Looking at private health insurance (PHI) companies, Liow says premium rates will increase if there are pre-existing conditions such as NCDs and mental illness. Those who buy PHI will have the option to purchase insurance packages specifically tailored to them but they need to be willing to pay higher premiums, he adds.
He assures that when the SHI is introduced, such issues will not arise as people cannot be excluded from joining the scheme because of any pre-existing conditions, age or ability to pay.
Prof Dr Daniel Reidpath, professor of population health at the Jeffrey Cheah School of Medicine and Health Sciences, Monash University Sunway campus, says managing the future burden of NCDs requires both a prevention strategy and a care and disease management strategy.
“Both strategies need to target the whole population and should be seen as part of universal coverage. People sometimes, mistakenly, think about direct healthcare as the only concern of universal coverage,” he adds.
“The financial and health savings from successful prevention strategies, however, are so substantial that the two arms of prevention and care need to be considered simultaneously. The focus is healthcare, not sick' care.”
Universal coverage, he explains, is a concept based on “the need for all individuals to be able to access adequate healthcare with a focus on efficiency, which is the equitable delivery of relevant, high quality care at the lowest cost”.
Malaysia, he says, would need to consider not only types of preventive services to implement but how they are financed.
He adds that besides prevention delivered through clinical practice, there are also “enormous” opportunities to engage in prevention work through community-based programmes that encourage health and wellness, and structural and policy reform around policies on tobacco, transportation, food and agriculture.
Managing NCDs requires regular monitoring and ongoing treatment, which translates into clear guidance on what is considered “essential” healthcare and the types of services provided under universal coverage such as entitlement for regular kidney dialysis, chemotherapy or statins, he says.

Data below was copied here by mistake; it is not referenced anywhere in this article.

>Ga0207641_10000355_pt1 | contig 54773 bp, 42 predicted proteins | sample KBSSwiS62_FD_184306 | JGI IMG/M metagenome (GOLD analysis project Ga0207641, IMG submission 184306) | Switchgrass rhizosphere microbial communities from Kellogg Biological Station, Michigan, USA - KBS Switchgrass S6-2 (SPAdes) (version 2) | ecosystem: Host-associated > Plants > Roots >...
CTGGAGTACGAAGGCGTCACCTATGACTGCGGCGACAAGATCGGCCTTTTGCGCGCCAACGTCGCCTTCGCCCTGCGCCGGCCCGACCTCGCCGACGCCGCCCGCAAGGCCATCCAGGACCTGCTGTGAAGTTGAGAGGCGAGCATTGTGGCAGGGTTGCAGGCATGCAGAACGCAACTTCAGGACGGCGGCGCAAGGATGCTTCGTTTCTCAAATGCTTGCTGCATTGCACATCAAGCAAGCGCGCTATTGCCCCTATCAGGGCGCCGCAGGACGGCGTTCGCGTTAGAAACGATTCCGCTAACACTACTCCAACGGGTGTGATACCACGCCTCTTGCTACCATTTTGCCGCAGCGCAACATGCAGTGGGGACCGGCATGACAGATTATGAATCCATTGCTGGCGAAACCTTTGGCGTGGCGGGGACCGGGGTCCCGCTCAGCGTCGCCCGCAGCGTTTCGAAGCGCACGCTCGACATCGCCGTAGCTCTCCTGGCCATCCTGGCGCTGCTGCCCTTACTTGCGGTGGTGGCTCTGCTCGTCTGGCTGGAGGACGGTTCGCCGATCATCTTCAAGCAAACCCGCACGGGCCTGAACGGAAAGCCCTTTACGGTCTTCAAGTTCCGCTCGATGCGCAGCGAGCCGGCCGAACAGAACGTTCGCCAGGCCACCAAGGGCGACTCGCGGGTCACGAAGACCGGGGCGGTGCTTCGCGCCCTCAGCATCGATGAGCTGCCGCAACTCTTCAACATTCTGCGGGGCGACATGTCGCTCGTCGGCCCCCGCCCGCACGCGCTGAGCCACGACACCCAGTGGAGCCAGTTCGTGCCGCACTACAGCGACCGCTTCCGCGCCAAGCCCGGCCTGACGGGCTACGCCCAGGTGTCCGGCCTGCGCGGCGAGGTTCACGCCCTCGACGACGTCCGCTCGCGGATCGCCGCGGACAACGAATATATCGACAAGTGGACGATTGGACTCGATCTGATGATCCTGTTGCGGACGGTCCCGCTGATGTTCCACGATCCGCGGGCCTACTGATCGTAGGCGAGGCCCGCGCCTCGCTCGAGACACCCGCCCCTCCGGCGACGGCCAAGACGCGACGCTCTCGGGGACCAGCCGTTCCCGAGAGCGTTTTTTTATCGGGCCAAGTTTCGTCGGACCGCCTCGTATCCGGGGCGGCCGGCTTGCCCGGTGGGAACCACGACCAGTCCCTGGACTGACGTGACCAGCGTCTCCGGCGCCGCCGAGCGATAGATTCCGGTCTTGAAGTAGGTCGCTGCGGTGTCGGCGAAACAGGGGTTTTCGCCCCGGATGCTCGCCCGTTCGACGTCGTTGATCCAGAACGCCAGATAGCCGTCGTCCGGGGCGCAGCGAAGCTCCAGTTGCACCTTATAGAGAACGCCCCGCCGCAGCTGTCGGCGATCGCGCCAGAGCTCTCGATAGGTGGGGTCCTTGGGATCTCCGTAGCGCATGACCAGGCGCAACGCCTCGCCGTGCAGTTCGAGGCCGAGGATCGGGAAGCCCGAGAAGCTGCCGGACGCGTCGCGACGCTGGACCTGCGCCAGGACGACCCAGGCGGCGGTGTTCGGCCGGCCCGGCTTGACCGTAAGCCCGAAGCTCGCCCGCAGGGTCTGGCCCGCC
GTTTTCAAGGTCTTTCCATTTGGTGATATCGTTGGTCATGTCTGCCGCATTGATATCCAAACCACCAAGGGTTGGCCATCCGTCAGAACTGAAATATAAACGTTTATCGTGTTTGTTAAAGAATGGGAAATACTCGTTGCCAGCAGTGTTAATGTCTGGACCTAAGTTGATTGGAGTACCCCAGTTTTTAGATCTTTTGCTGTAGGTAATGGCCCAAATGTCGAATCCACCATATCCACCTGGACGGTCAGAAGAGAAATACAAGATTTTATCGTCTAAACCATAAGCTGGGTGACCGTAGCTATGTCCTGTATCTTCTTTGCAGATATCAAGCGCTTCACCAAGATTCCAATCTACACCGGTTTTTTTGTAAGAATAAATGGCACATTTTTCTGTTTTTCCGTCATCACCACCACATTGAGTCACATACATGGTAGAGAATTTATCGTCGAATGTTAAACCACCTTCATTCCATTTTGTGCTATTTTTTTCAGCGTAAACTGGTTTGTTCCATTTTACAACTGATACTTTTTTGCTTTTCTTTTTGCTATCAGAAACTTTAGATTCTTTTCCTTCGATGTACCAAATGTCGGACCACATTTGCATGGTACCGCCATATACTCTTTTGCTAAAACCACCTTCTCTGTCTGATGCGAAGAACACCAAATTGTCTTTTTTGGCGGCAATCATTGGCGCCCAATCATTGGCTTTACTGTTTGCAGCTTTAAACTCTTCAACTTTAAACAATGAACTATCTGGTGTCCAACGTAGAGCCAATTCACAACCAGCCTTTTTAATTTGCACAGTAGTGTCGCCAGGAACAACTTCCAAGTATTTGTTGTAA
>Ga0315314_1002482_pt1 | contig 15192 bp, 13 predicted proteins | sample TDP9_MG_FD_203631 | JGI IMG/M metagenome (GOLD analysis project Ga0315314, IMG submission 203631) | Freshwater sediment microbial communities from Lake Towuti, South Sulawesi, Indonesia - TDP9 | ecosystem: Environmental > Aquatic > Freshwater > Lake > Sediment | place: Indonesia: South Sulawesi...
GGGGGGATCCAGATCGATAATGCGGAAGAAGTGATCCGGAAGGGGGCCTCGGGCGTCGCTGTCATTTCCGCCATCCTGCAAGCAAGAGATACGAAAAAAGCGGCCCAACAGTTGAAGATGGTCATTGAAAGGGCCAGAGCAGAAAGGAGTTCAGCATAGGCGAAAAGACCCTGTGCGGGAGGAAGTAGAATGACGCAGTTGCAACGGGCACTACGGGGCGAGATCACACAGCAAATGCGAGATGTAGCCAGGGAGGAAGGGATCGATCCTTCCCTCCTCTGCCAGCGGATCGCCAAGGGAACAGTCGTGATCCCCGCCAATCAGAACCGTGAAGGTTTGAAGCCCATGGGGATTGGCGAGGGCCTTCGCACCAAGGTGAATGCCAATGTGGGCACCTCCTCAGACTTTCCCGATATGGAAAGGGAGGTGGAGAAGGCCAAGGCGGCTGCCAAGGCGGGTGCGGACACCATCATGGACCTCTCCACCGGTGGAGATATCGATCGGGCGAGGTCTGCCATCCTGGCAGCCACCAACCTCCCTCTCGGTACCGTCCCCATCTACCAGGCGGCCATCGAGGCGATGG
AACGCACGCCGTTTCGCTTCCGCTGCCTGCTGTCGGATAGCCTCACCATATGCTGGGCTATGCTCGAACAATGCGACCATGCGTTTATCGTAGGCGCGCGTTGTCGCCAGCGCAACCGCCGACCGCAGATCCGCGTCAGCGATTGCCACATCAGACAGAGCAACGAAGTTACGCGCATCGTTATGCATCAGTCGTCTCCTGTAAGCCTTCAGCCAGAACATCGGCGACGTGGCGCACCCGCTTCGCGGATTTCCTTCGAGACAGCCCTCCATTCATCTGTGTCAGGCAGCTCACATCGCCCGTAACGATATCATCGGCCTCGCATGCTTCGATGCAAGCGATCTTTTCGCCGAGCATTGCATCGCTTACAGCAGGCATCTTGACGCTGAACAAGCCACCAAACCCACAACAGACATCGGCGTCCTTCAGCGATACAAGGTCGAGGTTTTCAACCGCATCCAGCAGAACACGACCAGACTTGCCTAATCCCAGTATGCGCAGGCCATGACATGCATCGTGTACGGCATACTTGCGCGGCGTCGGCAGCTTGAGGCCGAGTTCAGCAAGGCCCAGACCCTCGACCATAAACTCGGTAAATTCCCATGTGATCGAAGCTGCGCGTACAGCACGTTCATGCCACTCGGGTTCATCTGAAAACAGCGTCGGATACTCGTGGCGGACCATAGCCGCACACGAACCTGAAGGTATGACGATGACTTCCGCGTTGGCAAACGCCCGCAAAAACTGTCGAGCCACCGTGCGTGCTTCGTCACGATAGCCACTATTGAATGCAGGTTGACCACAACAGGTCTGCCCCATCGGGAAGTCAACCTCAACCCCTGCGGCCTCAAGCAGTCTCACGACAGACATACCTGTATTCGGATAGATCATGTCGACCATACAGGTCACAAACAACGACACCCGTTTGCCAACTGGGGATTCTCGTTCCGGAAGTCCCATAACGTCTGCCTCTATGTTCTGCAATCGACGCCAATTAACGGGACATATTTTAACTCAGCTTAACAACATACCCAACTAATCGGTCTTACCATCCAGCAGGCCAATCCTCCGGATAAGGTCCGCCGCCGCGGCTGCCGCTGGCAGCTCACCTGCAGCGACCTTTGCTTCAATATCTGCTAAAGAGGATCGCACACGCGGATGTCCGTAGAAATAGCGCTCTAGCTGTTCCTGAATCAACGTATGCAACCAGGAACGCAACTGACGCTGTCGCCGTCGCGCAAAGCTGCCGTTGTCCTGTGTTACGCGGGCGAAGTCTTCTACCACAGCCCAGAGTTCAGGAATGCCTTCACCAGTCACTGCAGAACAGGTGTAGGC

Dr Reidpath says there is always a cost associated with universal coverage.
“The danger here is that knee-jerk responses to possible increases in healthcare costs may ignore the much greater economic cost associated with a loss of economic productivity.”
On Malaysia's healthcare system, he says there is a need to restructure the system, which previously focused on primary healthcare, to one which can deal with current health priorities such as NCDs.
“The great advantage for Malaysia is its network of primary healthcare centres. Appropriately restructured, the centres could become an integral part of any universal healthcare scheme delivering prevention and direct care for NCDs,” he says.
He also points out the misconception that Malaysians are over-dependent on the Government. Governments of the 10 nearest gross domestic product (GDP), including Turkey, Argentina, Mauritius and Mexico, spend on average twice as much, he says.
Dr Reidpath says that if universal coverage is to be seriously considered for Malaysia, especially for strategies to manage NCDs, the Government would have a significant role.
The role could also include direct financing, legislative and regulatory management of healthcare financing to ensure appropriate risk-pooling mechanisms that will protect the health of Malaysians.
He adds that the Government is also “well-placed” to support prevention strategies.
“Lack of good prevention and adequate healthcare cover for the whole population will ultimately be a far greater burden on Malaysia than any modest economic burdens that could occur now in order to ensure universal coverage,” he says.
On healthcare cover for employees, the Malaysian Employers Federation (MEF) executive director Shamsuddin Bardan says most major organisations have a cap on medical entitlement for their employees.
“It is according to the capability of the company to do this,” he says.